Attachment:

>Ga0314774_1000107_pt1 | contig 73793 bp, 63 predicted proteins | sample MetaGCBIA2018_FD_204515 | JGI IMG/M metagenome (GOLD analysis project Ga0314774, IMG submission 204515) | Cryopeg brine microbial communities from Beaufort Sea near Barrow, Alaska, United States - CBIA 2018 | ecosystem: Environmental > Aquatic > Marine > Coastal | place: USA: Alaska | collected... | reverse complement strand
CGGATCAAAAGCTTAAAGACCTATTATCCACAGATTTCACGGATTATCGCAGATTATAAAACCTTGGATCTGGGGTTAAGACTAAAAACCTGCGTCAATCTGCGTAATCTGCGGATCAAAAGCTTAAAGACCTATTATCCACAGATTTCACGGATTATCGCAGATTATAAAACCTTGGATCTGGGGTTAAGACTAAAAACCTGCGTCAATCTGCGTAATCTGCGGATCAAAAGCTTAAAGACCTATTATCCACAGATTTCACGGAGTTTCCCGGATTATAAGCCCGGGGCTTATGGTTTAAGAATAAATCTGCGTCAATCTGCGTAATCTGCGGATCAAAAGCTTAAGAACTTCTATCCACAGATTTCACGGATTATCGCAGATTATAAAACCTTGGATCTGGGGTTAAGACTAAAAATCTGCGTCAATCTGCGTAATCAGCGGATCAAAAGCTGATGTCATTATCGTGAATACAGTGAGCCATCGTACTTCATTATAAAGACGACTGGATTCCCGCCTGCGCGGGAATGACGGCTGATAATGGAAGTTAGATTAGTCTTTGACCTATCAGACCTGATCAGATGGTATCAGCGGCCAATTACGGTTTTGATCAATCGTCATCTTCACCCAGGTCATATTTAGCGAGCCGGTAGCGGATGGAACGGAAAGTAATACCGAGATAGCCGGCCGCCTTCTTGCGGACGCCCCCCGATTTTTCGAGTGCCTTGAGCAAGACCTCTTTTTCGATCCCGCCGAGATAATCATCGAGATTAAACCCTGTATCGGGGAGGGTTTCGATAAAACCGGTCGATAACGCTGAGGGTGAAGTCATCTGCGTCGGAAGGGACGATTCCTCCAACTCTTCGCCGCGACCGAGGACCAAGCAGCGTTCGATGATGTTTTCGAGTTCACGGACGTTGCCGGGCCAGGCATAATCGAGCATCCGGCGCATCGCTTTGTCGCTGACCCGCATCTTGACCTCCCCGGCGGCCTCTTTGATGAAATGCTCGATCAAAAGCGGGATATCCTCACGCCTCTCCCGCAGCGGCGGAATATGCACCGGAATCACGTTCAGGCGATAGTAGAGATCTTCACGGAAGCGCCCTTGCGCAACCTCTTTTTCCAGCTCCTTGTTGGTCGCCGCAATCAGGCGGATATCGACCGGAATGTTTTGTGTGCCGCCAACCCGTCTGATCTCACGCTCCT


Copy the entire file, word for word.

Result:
>Ga0314774_1000107_pt1 | contig 73793 bp, 63 predicted proteins | sample MetaGCBIA2018_FD_204515 | JGI IMG/M metagenome (GOLD analysis project Ga0314774, IMG submission 204515) | Cryopeg brine microbial communities from Beaufort Sea near Barrow, Alaska, United States - CBIA 2018 | ecosystem: Environmental > Aquatic > Marine > Coastal | place: USA: Alaska | collected... | reverse complement strand
CGGATCAAAAGCTTAAAGACCTATTATCCACAGATTTCACGGATTATCGCAGATTATAAAACCTTGGATCTGGGGTTAAGACTAAAAACCTGCGTCAATCTGCGTAATCTGCGGATCAAAAGCTTAAAGACCTATTATCCACAGATTTCACGGATTATCGCAGATTATAAAACCTTGGATCTGGGGTTAAGACTAAAAACCTGCGTCAATCTGCGTAATCTGCGGATCAAAAGCTTAAAGACCTATTATCCACAGATTTCACGGAGTTTCCCGGATTATAAGCCCGGGGCTTATGGTTTAAGAATAAATCTGCGTCAATCTGCGTAATCTGCGGATCAAAAGCTTAAGAACTTCTATCCACAGATTTCACGGATTATCGCAGATTATAAAACCTTGGATCTGGGGTTAAGACTAAAAATCTGCGTCAATCTGCGTAATCAGCGGATCAAAAGCTGATGTCATTATCGTGAATACAGTGAGCCATCGTACTTCATTATAAAGACGACTGGATTCCCGCCTGCGCGGGAATGACGGCTGATAATGGAAGTTAGATTAGTCTTTGACCTATCAGACCTGATCAGATGGTATCAGCGGCCAATTACGGTTTTGATCAATCGTCATCTTCACCCAGGTCATATTTAGCGAGCCGGTAGCGGATGGAACGGAAAGTAATACCGAGATAGCCGGCCGCCTTCTTGCGGACGCCCCCCGATTTTTCGAGTGCCTTGAGCAAGACCTCTTTTTCGATCCCGCCGAGATAATCATCGAGATTAAACCCTGTATCGGGGAGGGTTTCGATAAAACCGGTCGATAACGCTGAGGGTGAAGTCATCTGCGTCGGAAGGGACGATTCCTCCAACTCTTCGCCGCGACCGAGGACCAAGCAGCGTTCGATGATGTTTTCGAGTTCACGGACGTTGCCGGGCCAGGCATAATCGAGCATCCGGCGCATCGCTTTGTCGCTGACCCGCATCTTGACCTCCCCGGCGGCCTCTTTGATGAAATGCTCGATCAAAAGCGGGATATCCTCACGCCTCTCCCGCAGCGGCGGAATATGCACCGGAATCACGTTCAGGCGATAGTAGAGATCTTCACGGAAGCGCCCTTGCGCAACCTCTTTTTCCAGCTCCTTGTTGGTCGCCGCAATCAGGCGGATATCGACCGGAATGTTTTGTGTGCCGCCAACCCGTCTGATCTCACGCTCCT